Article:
Theoretical Physicist, Stanford; Father of Eternal Chaotic Inflation; Inaugural Recipient, Fundamental Physics Prize
The Non-Returnable Universe

Thanks to online shopping, buying things now is much easier than before. You do not like something—you can always return it back for a full refund. A physicist might say that one can turn the arrow of time back for non-used purchases. A cosmologist may comment that we use a similar time reversal method in our research.

Indeed, to understand the origin of the universe we may study its present evolution, and then solve the Einstein equations back in time. What we find is very similar to what happens then we play a movie back. At present, galaxies move away from each other. Playing the movie back shows them moving closer together. Going further back in time, we see that at some point the density of matter becomes infinitely large. This is the cosmological singularity.

Solving the same equations forward in time, starting from the singularity, one finds that all matter appears from the singularity in a huge explosion, called the Big Bang. When the original cosmic fire cools down, matter condenses into galaxies, and they fly away from each other.

The possibility to go back and forth in time is a powerful tool, which helps us to visualize the evolution of the universe. The resulting picture is so convincing that many of us are using it even now in our lectures. It tells us, essentially, that our universe is a gift sent to us from the cosmological online retailer 14 billion years ago. We can track its delivery from its origin to the present time, running our calculations all the way back to the Big Bang.

Of course, we know that one cannot turn the arrow of time back because of the second law of thermodynamics. But the standard lore of the Big Bang theory was that the expansion of the universe was nearly adiabatic, and therefore approximately reversible. In particular, it was assumed that the total number of elementary particles in the universe did not change much during the cosmological evolution.

Some parts of this picture, however, were problematic. One may wonder, for example, who paid the bill for sending us more than 1090 elementary particles populating our universe, and who made the universe uniform and suitable for life?

In the beginning of the '80s, it was found that one can solve these problems if soon after the Big Bang there was a short stage of an exponentially fast expansion of the universe, called inflation. This idea experienced numerous modifications, and now we do not even think that the universe was born in fire. Instead, it could be created from a tiny vacuum-like speck of matter with special properties, weighting less than a gram and containing no elementary particles at all. Normal matter emerged only later, when the universe became exponentially large and its original vacuum-like state decayed.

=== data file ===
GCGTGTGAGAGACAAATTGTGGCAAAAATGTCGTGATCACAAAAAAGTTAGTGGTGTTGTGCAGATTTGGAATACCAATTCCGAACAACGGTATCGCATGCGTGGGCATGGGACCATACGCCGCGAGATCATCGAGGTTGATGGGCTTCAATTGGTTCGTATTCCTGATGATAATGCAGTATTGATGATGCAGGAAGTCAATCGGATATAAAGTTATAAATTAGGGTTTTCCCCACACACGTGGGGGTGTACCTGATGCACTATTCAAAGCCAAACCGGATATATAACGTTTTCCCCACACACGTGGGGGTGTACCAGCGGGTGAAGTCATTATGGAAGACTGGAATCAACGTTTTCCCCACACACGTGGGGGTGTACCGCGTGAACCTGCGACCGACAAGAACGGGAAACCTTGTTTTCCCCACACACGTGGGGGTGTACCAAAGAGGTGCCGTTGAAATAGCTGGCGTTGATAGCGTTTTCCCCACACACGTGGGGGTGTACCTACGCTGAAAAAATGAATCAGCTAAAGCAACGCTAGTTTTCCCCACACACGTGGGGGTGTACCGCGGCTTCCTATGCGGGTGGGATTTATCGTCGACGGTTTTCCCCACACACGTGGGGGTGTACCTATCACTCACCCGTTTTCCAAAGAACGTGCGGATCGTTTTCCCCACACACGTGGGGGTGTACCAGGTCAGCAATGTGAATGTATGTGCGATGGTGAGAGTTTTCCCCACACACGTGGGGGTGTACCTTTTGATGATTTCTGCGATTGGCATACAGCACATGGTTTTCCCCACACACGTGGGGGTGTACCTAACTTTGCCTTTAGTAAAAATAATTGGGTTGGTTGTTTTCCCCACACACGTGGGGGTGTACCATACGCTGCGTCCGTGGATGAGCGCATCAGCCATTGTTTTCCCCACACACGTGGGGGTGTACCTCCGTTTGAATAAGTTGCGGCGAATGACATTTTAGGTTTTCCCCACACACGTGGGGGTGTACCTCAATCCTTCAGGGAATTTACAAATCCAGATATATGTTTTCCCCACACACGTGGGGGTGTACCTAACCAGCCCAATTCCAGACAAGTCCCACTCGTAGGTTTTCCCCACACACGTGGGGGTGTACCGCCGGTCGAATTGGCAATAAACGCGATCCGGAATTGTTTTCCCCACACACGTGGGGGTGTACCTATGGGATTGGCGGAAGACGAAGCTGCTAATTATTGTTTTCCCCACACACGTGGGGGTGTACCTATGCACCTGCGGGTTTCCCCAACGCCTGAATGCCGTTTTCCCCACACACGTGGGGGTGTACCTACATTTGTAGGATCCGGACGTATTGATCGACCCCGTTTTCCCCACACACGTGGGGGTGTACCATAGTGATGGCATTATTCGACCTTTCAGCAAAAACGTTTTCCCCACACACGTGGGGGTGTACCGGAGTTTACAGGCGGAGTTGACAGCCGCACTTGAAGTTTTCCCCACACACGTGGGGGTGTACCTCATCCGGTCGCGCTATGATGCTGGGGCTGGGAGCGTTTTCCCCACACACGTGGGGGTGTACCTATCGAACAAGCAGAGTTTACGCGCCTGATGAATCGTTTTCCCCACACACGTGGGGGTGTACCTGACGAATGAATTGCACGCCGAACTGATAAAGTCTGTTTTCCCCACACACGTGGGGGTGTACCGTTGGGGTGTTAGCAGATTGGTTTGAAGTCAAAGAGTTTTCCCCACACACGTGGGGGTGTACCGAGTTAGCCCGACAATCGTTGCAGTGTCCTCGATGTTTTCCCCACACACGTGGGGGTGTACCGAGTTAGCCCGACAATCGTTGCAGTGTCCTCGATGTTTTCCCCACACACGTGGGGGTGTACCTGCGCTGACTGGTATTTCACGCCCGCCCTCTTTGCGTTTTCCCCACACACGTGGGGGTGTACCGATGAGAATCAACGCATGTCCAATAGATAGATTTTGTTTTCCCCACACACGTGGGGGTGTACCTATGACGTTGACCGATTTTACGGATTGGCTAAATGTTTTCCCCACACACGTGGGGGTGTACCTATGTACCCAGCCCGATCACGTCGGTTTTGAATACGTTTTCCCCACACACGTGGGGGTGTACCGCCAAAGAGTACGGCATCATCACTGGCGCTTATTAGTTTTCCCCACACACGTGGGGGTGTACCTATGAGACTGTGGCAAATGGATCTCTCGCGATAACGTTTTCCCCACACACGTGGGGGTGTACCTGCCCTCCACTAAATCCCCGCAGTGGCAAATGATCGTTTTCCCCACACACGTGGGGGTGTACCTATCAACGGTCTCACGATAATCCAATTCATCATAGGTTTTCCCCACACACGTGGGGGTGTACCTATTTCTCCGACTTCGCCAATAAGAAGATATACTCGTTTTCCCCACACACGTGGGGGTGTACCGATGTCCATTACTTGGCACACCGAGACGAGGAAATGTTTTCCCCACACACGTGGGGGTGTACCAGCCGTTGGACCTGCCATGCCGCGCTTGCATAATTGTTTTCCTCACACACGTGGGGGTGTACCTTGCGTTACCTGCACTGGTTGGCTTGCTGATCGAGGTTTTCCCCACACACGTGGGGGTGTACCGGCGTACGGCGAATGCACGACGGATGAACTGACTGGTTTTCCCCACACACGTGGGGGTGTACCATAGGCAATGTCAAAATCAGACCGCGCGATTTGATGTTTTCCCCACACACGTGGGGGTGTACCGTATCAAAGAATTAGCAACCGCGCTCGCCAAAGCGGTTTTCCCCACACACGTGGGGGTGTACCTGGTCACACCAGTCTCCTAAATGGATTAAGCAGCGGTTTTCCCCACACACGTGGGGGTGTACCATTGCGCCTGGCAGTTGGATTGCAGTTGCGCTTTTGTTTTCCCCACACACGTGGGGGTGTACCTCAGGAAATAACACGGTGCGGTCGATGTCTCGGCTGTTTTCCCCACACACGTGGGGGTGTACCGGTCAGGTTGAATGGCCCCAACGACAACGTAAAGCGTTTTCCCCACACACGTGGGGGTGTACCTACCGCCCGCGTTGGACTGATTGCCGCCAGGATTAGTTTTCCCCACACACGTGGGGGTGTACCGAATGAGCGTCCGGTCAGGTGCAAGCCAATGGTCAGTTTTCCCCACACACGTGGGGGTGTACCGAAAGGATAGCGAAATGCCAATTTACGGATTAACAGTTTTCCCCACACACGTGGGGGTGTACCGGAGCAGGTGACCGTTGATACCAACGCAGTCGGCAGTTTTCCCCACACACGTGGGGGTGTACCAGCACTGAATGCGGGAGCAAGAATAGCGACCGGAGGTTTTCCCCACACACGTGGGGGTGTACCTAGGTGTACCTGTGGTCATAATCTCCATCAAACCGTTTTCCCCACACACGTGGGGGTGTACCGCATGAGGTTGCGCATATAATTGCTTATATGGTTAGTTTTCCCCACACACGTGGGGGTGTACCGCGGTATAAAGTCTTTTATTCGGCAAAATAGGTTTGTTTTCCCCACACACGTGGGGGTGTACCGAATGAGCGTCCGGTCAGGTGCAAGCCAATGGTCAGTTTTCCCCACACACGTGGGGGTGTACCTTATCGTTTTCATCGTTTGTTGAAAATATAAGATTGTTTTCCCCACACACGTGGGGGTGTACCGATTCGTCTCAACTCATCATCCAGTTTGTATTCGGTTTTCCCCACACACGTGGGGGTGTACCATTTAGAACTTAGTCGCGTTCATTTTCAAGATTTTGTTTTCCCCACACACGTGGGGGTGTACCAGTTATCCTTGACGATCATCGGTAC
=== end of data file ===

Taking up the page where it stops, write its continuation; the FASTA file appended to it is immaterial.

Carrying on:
During the last 35 years, many predictions of this theory have been verified by cosmological observations, but nevertheless it is somewhat difficult to get used to it, in part because it does not match the conventional picture of the time-reversible universe.

Indeed, let us try to follow the cosmological evolution back in time in this scenario. At first, galaxies move towards each other and the universe becomes very dense, just as in the standard Big Bang theory. But then something really weird happens. Suddenly, at the moment corresponding to the end of inflation, played back in time, all 1090 elementary particles populating our part of the universe completely disappear!... And then—not a flash, not a sound, nothing, except the exponentially shrinking and disappearing empty universe.

Thus, in this scenario, the movie played back in time has a nonsensical ending. Making 1090 elementary particles instantly vanish is absolutely impossible!

But there is nothing wrong about it, if one moves in the proper time direction. According to inflationary theory, all elementary particles in the universe were created by conversion of vacuum energy to matter during the decay of the original vacuum-like state. The theory of this process is well developed, but this process is irreversible: once particles are created, they cannot be un-created.

This is a part of the mechanism that makes the new theory work: We do not need anybody to send us a huge container with more than 1090 elementary particles; a tiny package with one gram of matter is more than enough. On its way to us, this package started growing up, unwrapping itself, producing billions of galaxies containing hundreds of billions of stars. We cannot, even in our imagination, follow this package back to its origin and watch all matter dissolving into nothingness. Our universe is unreturnable, so our only choice is to accept this gift and use it to the best of our abilities.